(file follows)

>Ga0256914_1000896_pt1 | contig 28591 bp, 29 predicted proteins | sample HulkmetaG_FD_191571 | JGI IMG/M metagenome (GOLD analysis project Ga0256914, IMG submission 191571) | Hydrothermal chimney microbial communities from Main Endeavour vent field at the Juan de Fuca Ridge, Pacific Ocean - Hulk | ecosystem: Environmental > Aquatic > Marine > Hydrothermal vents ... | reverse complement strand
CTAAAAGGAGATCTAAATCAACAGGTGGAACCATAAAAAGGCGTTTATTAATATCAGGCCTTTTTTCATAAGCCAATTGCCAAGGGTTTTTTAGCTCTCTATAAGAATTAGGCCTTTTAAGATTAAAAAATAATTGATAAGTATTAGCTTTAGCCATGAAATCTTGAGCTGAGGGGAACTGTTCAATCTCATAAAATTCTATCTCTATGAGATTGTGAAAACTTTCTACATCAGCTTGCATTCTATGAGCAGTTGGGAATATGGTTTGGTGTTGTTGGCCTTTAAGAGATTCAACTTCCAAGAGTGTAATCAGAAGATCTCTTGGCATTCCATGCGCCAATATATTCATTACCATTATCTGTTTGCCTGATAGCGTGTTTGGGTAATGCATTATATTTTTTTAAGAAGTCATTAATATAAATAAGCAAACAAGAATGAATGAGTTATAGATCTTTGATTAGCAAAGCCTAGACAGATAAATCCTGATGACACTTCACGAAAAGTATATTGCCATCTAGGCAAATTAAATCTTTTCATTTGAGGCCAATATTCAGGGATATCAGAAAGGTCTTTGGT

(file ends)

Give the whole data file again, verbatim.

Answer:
>Ga0256914_1000896_pt1 | contig 28591 bp, 29 predicted proteins | sample HulkmetaG_FD_191571 | JGI IMG/M metagenome (GOLD analysis project Ga0256914, IMG submission 191571) | Hydrothermal chimney microbial communities from Main Endeavour vent field at the Juan de Fuca Ridge, Pacific Ocean - Hulk | ecosystem: Environmental > Aquatic > Marine > Hydrothermal vents ... | reverse complement strand
CTAAAAGGAGATCTAAATCAACAGGTGGAACCATAAAAAGGCGTTTATTAATATCAGGCCTTTTTTCATAAGCCAATTGCCAAGGGTTTTTTAGCTCTCTATAAGAATTAGGCCTTTTAAGATTAAAAAATAATTGATAAGTATTAGCTTTAGCCATGAAATCTTGAGCTGAGGGGAACTGTTCAATCTCATAAAATTCTATCTCTATGAGATTGTGAAAACTTTCTACATCAGCTTGCATTCTATGAGCAGTTGGGAATATGGTTTGGTGTTGTTGGCCTTTAAGAGATTCAACTTCCAAGAGTGTAATCAGAAGATCTCTTGGCATTCCATGCGCCAATATATTCATTACCATTATCTGTTTGCCTGATAGCGTGTTTGGGTAATGCATTATATTTTTTTAAGAAGTCATTAATATAAATAAGCAAACAAGAATGAATGAGTTATAGATCTTTGATTAGCAAAGCCTAGACAGATAAATCCTGATGACACTTCACGAAAAGTATATTGCCATCTAGGCAAATTAAATCTTTTCATTTGAGGCCAATATTCAGGGATATCAGAAAGGTCTTTGGT